Example of Naglucose cotransport Figure

a. The carrier for Na'-glucose cotransport is located in the luminal membrane of intestinal mucosal and renal proximal tubule cells.

b. Glucose is transported "uphill"; Na+ is transported "downhill."

c. Energy is derived from the "downhill" movement of Na+. The inwardly directed Na+ gradient is maintained by the Na+-K+ pump on the basolat-eral (blood side) membrane. Poisoning the Na+-K+ pump decreases the transmembrane Na+ gradient and consequently inhibits Na+-glucose cotransport.

3. Example of Na+-Ca2+ countertransport or exchange (Figure 1-2) a. Many cell membranes contain a Na+-Ca2+ exchanger that transports

Ca2+ "uphill" from low intracellular [Ca2+] to high extracellular [Ca2+]. Ca2+ and Na+ move in opposite directions across the cell membrane.

Lumen Intestinal or proximal tubule cell

Secondary active

Blood

Lumen Intestinal or proximal tubule cell

Secondary active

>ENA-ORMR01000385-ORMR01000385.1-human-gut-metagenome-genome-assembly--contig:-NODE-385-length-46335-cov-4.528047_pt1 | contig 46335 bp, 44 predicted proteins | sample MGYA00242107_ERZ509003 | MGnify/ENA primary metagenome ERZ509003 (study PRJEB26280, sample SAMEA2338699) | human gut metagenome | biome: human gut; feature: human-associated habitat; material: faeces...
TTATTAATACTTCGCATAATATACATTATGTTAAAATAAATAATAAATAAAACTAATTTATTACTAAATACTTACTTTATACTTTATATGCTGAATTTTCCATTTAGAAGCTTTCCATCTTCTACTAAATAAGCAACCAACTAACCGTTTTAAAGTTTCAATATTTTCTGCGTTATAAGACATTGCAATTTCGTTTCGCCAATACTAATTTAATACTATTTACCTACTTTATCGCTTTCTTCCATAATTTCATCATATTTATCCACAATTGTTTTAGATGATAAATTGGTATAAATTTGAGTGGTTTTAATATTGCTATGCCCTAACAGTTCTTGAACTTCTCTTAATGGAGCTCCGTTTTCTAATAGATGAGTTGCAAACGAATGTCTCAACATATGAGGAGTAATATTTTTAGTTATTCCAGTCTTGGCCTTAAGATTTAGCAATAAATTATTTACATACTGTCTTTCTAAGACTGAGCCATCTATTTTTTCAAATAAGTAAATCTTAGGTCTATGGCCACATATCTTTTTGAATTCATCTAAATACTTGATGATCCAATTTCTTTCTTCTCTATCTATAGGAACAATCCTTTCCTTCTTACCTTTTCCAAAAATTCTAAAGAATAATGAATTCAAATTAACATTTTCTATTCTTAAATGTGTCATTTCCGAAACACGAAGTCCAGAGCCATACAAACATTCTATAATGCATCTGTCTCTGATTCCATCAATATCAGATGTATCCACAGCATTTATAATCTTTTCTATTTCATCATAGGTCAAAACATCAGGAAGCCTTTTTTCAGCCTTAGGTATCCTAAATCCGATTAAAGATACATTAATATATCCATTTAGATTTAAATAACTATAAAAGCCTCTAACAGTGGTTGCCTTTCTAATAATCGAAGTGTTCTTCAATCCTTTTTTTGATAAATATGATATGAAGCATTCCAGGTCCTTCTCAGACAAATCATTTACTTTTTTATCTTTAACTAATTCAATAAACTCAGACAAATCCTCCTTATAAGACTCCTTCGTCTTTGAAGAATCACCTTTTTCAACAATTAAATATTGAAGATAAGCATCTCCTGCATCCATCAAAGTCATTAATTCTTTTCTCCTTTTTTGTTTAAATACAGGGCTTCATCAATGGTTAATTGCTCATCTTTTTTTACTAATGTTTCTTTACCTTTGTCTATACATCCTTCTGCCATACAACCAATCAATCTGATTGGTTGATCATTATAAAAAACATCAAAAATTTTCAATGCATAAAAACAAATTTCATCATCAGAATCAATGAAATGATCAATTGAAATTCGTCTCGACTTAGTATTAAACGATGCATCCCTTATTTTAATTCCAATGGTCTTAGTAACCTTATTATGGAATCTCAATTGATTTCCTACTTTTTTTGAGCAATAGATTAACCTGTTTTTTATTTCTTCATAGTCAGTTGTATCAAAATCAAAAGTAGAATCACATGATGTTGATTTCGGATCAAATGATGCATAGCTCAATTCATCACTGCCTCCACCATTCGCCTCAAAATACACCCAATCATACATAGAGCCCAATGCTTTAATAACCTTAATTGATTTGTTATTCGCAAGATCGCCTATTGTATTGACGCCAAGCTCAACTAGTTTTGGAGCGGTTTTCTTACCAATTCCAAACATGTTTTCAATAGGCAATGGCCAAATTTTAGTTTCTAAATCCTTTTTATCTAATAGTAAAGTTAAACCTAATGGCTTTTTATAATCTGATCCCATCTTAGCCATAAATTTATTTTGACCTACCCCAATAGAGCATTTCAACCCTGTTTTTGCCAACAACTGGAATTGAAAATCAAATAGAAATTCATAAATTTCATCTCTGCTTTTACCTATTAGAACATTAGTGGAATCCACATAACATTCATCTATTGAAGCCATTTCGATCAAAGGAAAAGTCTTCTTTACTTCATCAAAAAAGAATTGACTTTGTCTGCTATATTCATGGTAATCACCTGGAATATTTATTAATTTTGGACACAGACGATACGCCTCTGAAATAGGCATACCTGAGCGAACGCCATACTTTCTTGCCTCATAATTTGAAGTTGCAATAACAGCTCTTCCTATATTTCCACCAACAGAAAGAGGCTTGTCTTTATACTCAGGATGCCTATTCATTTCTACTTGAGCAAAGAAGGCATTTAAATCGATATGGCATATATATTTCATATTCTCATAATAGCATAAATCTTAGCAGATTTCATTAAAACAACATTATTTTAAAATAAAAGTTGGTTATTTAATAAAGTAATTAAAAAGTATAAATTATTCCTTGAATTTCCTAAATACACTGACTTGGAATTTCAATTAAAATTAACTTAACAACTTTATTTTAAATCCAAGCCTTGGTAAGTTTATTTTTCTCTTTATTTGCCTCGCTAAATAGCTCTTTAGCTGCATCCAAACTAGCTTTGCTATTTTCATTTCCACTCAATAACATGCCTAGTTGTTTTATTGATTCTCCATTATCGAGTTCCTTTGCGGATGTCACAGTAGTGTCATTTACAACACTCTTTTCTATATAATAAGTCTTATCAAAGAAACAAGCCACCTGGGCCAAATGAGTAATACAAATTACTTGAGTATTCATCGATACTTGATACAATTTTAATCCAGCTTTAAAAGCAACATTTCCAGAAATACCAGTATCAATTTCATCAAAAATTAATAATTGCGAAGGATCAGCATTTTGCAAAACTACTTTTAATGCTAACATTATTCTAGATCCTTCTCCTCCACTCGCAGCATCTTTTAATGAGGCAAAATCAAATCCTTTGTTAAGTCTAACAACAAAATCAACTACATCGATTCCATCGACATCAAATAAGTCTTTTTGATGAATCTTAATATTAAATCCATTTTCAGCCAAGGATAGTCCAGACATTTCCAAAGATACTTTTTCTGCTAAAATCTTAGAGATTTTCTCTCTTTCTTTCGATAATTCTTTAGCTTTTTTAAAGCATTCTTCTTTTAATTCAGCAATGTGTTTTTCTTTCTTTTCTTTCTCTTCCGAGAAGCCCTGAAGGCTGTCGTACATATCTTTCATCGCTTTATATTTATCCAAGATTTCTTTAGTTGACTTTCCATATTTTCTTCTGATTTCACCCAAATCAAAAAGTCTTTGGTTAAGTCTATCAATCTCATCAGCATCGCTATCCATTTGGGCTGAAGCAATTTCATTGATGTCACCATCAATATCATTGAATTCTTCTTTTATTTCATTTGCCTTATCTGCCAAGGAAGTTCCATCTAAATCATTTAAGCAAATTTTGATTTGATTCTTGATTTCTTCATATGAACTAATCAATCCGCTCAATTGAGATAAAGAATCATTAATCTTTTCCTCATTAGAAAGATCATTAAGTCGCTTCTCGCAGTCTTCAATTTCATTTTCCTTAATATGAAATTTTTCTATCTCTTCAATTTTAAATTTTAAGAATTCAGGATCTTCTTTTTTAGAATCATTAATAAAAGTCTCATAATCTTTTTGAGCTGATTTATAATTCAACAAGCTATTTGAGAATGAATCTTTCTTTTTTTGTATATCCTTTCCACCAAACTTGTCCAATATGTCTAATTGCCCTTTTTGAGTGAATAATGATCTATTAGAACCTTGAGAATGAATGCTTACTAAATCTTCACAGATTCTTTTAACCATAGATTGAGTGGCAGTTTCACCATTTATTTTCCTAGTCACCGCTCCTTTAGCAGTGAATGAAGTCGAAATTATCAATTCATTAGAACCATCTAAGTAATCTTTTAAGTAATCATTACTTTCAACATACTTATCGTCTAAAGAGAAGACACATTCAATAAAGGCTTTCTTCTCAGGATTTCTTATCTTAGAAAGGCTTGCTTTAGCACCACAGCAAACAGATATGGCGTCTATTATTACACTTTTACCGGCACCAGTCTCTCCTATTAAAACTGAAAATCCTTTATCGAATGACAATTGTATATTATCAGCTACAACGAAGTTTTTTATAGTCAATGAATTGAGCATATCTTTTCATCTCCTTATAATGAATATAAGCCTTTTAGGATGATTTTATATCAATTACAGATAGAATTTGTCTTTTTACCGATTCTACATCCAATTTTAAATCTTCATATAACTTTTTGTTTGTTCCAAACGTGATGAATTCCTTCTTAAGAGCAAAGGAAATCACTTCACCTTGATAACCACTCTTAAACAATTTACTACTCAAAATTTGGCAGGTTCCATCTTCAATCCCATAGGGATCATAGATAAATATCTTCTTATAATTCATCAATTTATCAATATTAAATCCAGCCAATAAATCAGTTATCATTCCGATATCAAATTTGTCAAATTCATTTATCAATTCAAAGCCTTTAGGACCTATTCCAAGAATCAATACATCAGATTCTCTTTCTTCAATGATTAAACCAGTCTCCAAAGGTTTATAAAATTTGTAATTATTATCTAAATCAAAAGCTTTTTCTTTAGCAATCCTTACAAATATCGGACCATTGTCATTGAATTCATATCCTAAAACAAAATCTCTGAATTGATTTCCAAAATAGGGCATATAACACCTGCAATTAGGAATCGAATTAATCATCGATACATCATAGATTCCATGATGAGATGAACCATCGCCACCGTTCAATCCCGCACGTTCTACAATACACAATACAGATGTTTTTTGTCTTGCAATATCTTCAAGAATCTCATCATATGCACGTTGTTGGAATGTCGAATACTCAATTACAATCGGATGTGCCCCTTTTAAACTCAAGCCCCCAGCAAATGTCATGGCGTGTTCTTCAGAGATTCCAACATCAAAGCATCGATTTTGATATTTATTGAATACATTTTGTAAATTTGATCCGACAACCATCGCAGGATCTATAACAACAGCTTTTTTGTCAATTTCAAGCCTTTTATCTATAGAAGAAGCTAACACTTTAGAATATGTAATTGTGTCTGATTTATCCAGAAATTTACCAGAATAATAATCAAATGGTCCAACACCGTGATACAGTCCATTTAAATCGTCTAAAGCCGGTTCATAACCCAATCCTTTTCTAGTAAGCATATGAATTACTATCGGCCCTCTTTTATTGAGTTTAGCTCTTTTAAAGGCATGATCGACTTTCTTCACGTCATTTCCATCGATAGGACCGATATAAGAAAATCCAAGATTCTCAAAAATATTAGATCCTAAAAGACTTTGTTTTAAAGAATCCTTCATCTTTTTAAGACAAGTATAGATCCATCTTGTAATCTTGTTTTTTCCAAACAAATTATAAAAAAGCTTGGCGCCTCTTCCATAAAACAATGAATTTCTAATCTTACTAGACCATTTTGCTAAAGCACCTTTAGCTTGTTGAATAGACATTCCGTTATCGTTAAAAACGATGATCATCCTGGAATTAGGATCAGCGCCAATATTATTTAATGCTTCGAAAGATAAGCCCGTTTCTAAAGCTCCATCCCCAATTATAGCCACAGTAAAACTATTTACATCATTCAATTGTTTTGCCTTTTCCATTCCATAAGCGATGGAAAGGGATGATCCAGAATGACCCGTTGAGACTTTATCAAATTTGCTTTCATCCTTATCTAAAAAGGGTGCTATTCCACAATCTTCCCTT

Figure 1-1. Na'-glucose cotransport (symport) in intestinal or proximal tubule epithelial cell.

Primary active

Figure 1-1. Na'-glucose cotransport (symport) in intestinal or proximal tubule epithelial cell.

Secondary active

Ca2+

Secondary active

Ca2+

Primary active

Figure 1-2. Na'-Ca2' countertransport (antiport).

b. The energy is derived from the "downhill" movement of Na+. As with cotransport, the inwardly directed Na+ gradient is maintained by the Na+-K+ pump. Poisoning the Na+-K+ pump therefore inhibits Na+-Ca2+ exchange.

III. Osmosis

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